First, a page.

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Nov 17, 2013    |    Brittany Roshelle Davis – 


See more at: http://www.mdmag.com/conference-coverage/nei-2013/Executive-Function-Disorder-and-ADHD#sthash.yVKYxwtE.dpuf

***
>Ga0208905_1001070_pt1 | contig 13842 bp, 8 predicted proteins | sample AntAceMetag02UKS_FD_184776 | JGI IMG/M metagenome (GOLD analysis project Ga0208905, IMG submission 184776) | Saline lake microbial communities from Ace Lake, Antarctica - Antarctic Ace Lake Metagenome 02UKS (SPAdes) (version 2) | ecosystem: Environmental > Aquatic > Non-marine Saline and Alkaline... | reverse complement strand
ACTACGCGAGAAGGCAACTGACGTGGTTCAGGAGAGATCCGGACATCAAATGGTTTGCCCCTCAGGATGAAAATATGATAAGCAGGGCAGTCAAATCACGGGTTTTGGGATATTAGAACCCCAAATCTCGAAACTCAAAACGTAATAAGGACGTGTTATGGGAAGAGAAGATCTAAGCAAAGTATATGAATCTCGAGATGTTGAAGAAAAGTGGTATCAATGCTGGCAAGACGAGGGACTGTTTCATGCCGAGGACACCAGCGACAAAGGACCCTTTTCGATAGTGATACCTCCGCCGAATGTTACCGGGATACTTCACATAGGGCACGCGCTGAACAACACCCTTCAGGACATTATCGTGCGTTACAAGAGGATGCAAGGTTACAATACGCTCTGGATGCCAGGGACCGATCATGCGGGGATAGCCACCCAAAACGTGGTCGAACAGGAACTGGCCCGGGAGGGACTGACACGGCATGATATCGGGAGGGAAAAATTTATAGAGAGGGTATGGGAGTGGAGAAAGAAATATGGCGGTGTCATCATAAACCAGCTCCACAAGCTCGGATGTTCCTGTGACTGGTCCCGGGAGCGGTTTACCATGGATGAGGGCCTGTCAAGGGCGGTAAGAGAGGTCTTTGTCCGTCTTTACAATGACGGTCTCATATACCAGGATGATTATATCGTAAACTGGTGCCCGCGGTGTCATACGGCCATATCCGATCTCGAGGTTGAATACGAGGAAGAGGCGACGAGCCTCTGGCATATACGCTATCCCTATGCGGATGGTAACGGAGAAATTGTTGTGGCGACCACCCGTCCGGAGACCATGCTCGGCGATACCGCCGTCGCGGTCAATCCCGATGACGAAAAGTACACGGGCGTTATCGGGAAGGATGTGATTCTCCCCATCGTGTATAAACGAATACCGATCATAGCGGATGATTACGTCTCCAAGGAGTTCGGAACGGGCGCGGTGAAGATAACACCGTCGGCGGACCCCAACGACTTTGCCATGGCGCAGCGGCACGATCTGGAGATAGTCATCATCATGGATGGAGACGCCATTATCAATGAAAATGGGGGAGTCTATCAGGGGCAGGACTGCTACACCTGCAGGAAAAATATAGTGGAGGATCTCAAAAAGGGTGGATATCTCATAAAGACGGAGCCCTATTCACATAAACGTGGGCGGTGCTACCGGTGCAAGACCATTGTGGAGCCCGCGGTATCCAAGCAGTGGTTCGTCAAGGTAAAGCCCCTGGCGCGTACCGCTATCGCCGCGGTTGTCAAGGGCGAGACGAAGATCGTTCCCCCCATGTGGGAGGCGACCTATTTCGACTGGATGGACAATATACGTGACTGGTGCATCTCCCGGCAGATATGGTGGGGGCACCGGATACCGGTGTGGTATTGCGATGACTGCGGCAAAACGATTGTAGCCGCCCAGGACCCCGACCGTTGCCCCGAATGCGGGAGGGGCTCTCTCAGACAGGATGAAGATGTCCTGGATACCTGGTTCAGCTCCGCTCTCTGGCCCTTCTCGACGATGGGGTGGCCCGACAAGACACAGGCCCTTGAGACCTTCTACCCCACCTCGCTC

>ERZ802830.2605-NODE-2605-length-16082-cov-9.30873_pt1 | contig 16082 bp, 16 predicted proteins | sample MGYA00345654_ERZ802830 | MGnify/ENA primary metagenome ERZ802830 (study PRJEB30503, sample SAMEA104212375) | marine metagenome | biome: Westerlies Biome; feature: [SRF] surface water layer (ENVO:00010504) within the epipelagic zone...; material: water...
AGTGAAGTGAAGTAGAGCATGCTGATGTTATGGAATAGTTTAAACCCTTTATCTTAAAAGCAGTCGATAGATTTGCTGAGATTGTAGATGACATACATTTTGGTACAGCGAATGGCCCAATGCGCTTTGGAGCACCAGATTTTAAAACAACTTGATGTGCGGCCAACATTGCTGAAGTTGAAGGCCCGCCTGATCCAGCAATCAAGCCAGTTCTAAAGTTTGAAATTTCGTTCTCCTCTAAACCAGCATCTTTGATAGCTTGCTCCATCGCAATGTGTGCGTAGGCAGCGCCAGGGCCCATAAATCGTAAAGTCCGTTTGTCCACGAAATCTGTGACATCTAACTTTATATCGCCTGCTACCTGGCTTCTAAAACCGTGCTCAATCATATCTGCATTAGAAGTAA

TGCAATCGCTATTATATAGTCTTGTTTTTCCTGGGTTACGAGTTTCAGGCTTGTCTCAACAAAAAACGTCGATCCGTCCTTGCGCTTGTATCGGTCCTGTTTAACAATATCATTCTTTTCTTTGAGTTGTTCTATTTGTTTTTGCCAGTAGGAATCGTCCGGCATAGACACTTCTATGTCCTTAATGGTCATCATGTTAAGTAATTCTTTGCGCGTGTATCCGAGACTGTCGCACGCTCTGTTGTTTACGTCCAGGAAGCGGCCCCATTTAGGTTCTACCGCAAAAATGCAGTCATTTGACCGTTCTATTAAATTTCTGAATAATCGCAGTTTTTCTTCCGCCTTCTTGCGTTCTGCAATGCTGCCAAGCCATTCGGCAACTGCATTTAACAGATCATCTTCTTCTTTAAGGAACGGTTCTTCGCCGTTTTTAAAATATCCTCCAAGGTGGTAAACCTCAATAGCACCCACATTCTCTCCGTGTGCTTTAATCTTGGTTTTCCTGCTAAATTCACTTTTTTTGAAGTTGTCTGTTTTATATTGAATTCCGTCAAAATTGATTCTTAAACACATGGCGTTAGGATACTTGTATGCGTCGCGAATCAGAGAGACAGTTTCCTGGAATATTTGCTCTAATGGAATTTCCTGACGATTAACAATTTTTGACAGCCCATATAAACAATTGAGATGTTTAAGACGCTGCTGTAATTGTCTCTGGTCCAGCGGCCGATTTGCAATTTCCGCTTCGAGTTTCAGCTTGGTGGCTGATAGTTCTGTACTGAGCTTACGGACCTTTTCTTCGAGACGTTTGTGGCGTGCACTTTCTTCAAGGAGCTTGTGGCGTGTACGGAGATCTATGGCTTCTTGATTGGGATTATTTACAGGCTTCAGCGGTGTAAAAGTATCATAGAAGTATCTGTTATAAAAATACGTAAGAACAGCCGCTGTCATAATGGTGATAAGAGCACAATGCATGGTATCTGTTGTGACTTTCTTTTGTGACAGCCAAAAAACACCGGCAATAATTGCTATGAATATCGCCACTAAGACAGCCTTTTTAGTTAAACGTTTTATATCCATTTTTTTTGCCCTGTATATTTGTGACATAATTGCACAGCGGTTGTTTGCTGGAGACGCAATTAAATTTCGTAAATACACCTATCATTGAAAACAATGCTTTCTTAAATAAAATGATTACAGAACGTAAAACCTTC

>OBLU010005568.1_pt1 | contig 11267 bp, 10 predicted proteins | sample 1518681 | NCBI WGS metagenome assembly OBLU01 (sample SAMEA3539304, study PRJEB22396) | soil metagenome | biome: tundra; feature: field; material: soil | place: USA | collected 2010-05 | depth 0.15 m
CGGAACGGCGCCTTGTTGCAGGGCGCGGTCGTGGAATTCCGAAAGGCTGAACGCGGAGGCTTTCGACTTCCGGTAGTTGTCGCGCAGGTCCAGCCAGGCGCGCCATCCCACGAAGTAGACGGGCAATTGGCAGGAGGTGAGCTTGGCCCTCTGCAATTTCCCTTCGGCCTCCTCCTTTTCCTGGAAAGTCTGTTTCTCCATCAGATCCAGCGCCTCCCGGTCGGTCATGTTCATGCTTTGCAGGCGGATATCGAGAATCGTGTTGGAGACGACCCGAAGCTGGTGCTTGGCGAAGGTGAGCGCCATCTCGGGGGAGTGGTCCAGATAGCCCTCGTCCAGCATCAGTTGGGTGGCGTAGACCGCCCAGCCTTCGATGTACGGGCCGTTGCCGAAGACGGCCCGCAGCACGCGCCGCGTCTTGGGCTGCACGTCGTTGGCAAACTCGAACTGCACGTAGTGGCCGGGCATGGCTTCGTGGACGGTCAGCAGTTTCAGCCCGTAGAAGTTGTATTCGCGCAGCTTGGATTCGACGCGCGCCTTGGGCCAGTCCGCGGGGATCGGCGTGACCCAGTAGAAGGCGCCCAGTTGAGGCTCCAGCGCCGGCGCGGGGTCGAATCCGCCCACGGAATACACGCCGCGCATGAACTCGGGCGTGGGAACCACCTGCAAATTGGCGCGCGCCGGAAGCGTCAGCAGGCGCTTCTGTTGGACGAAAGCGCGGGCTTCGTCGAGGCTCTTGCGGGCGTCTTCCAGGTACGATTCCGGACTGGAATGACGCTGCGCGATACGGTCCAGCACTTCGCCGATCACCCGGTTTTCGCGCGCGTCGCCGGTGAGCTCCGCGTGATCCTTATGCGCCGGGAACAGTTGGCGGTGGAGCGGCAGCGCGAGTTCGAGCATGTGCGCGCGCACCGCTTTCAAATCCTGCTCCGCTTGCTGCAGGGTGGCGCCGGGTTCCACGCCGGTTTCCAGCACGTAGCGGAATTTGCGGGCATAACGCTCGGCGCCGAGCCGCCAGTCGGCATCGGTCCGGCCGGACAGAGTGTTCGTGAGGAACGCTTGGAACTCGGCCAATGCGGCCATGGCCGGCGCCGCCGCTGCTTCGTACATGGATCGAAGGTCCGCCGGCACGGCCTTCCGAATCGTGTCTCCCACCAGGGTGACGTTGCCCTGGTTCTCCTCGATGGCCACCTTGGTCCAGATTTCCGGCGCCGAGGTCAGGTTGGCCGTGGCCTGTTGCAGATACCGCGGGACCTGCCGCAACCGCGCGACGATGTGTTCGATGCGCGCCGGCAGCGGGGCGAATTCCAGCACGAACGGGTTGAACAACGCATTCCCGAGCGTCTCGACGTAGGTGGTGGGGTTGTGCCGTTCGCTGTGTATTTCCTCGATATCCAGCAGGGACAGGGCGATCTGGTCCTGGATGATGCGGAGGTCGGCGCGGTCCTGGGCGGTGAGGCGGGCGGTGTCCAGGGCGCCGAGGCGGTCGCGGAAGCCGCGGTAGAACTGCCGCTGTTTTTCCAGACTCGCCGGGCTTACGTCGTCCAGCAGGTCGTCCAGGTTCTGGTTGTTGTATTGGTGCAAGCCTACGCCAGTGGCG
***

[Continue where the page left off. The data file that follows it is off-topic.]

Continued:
In order to start your day, you get up with the goal of getting ready for work. During this process, you start to plan out your day in your mind as you think about your schedule. On your way to work, you might flip through radio stations and be forced to deal with new construction that affects traffic patterns and delays your arrival. When you finally arrive at work, your boss comes up and hands you a new project due at the end of the day. But, you roll with it.   The ability to complete these tasks requires the use of skills and mental processes that together are described as “executive function.”   During his presentation on the third day of the 2013 NEI Psychopharmacology Congress, David W. Goodman, MD, director of the Adult Attention Deficit Disorder Center of Maryland, Lutherville, Medical Director of Suburban Psychiatric Associates, LLC., Amherst/Orchard Park, NY, and assistant professor in the Department of Psychiatry and Behavioral Sciences, Johns Hopkins School of Medicine, revealed that executive function is primarily involved in a number of key cognitive processes and is directly responsible for the correct response to inhibition, mental flexibility, planning, set shifting, working memory, and interference control. While the tasks and actions such as those described in the introduction are done almost by second nature by the general population, executive function (EF) is impaired in certain individuals, resulting in executive dysfunction (ED).   Up to 10 percent of the general population actually has executive dysfunction, according to Goodman. On its own, this can have a negative impact on quality of life. This effect is exacerbated when executive dysfunction occurs in individuals who have a disorder that already impairs functioning, specifically a disorder such as ADHD. As researchers are learning, when this occurs, it significantly impairs those with ADHD in terms of executive and non-executive functioning, and produces neuropsychological deficits that have been shown to persist even into adulthood. In fact, Goodman noted that research supports the theory that EF in childhood correlates with a wide range of negative effects later in life, such as expulsions or suspensions from school and lower reading scores. It has also been shown to have a negative effect on employment status as an adult.    Tests such as those associated with measuring inhibition and interference, working memory, fluency, and planning and problem solving tasks can measure EF. However, Goodman reminded the audience that while studies have shown, “abnormal scores on measures of EF are generally predictive of the diagnosis (ADHD); normal scores cannot rule out diagnosis.”   This was one of the key issues Goodman touched on during his presentation. He believes that simple “cold” testing (during which participants sit in a quiet room to take the test) cannot fully evaluate an individual with ED; to gain a full picture of the disorder, patients should be tested in a real world setting with distractions. Goodman listed several real-world tests developed by researchers that can give clinicians more effective measures of ED by requiring patients to make decisions and perform tasks that are more reflective of those that confront them during their activities of daily living, such as multitasking in a city test, the multiple errands test, executive secretarial tasks, and the “virtual supermarket” and “virtual library” tests.   Goodman said clinicians should not assume a patient with ED must also necessarily have ADHD. While ED raises the likelihood of a diagnosis of ADHD, it’s not a guarantee. It’s simply something clinicians should be aware of when treating patients with ADHD. Moreover, Goodman said that clinicians should be aware that increasing the dose of ADHD medication will not necessarily fix symptoms of ED in patients.   – See more at: http://www.mdmag.com/conference-coverage/nei-2013/Executive-Function-Disorder-and-ADHD#sthash.yVKYxwtE.dpuf